M1C5

5. Nongovernmental groups whose members include governmental officials.

5. Nongovernmental groups whose members include governmental officials.

Nongovernmental groups whose members include governmental officials are not covered unless the groups either expend or disburse or are supported in whole or in part by tax revenues.

5. Nongovernmental groups whose members include governmental officials.

"Public body" includes "any committee, subcommittee, or other entity however designated, of the public body created to perform delegated functions of the public body or to advise the public body. It shall not exclude any such committee, subcommittee or entity because it has private sector of citizen members.” Va. Code Ann. § 2.2-3701.

5. Nongovernmental groups whose members include governmental officials.

The question of whether nongovernmental bodies whose members include governmental officials are subject to the provisions of the Idaho Open Meeting Law has not been addressed by any appellate court in Idaho.

5. Nongovernmental groups whose members include governmental officials.

In Professional Firefighters (see above), the fact that HealthTrust’s board of directors included governmental officials was another factor considered by the Court in holding that HealthTrust was subject to the Statute.

5. Nongovernmental groups whose members include governmental officials.

Strictly speaking, the Act does not apply to nongovernmental groups except in specific instances, i.e., a policy group whose membership includes representatives of publicly owned utilities. RCW 42.30.020(1)(d). However, if a majority of the governing body of a particular agency meets with anyone else concerning agency business, then the meeting is considered a meeting of the governing body and is subject to the Act.

5. Nongovernmental groups whose members include governmental officials.

Depending on the function of the non-governmental group, membership of a government official in such a group could make it an "advisory" or "subsidiary" body subject to the provisions of the Act.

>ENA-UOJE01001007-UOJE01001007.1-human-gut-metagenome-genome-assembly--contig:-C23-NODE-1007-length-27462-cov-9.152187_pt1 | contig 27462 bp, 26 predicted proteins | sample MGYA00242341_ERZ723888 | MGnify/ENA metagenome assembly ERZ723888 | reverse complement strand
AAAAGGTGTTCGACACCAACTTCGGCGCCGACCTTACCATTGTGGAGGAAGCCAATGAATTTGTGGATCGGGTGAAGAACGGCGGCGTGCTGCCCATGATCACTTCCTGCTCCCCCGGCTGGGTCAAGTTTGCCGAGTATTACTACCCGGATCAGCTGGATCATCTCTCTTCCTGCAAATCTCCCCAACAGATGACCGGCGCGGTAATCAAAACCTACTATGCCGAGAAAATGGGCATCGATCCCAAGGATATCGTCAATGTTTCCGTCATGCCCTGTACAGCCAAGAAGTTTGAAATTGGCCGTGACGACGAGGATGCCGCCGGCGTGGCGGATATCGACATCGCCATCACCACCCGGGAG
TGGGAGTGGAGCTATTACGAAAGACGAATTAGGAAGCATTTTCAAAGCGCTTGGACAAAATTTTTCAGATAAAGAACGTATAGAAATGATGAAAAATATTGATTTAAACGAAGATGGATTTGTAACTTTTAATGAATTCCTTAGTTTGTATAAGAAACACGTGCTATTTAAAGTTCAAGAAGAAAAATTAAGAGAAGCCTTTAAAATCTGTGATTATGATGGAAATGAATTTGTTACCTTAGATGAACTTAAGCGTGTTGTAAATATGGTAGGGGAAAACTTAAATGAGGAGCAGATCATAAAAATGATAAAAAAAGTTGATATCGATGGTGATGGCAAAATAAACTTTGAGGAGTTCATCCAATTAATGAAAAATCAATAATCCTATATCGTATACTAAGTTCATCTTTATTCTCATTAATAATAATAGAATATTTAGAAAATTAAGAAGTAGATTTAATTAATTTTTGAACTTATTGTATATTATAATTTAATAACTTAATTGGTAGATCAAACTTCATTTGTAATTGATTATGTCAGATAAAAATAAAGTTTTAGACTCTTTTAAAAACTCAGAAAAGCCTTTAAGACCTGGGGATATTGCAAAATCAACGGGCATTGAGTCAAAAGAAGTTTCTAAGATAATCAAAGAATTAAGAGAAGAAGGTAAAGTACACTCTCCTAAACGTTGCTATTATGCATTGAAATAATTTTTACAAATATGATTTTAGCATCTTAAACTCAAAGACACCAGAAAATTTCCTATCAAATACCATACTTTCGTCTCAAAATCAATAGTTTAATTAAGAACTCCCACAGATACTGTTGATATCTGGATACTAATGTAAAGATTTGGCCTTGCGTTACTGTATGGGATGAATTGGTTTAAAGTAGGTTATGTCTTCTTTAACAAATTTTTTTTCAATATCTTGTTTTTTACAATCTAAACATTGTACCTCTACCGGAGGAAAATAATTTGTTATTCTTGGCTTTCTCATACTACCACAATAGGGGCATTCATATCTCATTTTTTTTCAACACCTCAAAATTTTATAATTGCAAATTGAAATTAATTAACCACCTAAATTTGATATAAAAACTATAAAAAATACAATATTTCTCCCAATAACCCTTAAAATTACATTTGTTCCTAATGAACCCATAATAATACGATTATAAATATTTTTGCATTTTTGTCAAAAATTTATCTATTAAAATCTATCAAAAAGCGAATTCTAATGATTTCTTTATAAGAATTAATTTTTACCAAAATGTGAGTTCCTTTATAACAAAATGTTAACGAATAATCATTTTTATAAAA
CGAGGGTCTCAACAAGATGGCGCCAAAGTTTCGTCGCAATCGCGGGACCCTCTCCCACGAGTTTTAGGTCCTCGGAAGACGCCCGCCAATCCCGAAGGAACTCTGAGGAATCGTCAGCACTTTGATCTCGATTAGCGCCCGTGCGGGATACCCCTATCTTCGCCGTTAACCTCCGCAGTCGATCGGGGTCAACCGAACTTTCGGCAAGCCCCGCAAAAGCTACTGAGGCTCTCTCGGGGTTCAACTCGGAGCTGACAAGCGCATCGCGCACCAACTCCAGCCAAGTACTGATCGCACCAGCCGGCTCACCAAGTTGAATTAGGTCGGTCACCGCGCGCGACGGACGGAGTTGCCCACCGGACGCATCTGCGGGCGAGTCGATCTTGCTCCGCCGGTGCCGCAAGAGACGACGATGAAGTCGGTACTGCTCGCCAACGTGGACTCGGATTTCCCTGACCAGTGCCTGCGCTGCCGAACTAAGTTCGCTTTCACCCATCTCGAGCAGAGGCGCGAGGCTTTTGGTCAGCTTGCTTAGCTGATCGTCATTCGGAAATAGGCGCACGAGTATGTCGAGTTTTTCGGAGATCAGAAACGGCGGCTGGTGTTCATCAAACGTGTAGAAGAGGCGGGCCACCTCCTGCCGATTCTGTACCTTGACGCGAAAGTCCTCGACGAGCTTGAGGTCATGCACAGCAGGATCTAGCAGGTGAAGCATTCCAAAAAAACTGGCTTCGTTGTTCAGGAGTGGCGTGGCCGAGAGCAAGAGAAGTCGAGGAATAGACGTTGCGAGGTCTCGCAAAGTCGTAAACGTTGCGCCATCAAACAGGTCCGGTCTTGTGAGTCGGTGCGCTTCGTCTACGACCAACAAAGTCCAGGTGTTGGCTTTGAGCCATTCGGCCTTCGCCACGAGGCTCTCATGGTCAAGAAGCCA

5. Nongovernmental groups whose members include governmental officials.

The Times of Trenton Publishing Company v. Lafayette Yard Community Development Corporation, 183 N.J. 519 (2005). Lafayette Yards was a private, non-profit corporation established solely to assist the City of Trenton, the Trenton Parking Authority and the State of New Jersey to provide for the redevelopment of a 3.1 acre site in Trenton through the construction of a hotel, conference center and parking facility.

5. Nongovernmental groups whose members include governmental officials.

The question regarding the applicability of the Open Meetings Act to a nongovernmental group whose members include governmental officials is simply whether the inclusion of these governmental officials is sufficient to make the group an agency of government. The argument for coverage would be stronger if the governmental officials are acting within this nongovernmental group in their official, rather than private, capacities. Again, any conclusion regarding the coverage of the Open Meetings Act in this situation would have to be based upon the facts of the particular case.

5. Nongovernmental groups whose members include governmental officials. M1C5

Unlike the New Mexico Inspection of Public Records Act, whether a body is subject to the Open Meetings Law does not turn solely on whether the entity receives public funds or benefits but rather on whether the entity is a board, commission, administrative adjudicatory body or other policymaking board of a state agency, any agency or authority of any county, municipality, district or other political subdivision or has received any such powers by delegation and whether the body makes "public policy." §10-15-1(B); see also 1991 Op. Att'y Gen.

5. Nongovernmental groups whose members include governmental officials.

The mere fact that a governmental official is a member of a non-governmental group does not bring the group within the ambit of the Open Door Law. The group would have to exercise executive, administrative or legislative power of the state or its political subdivisions, be subject to audit by the State Board of Accounts or budget review by state or local governments, be a building corporation which issues bonds to construct public facilities, or be an advisory commission created to advise the governing body of a public agency in order to be covered by the Act. Ind.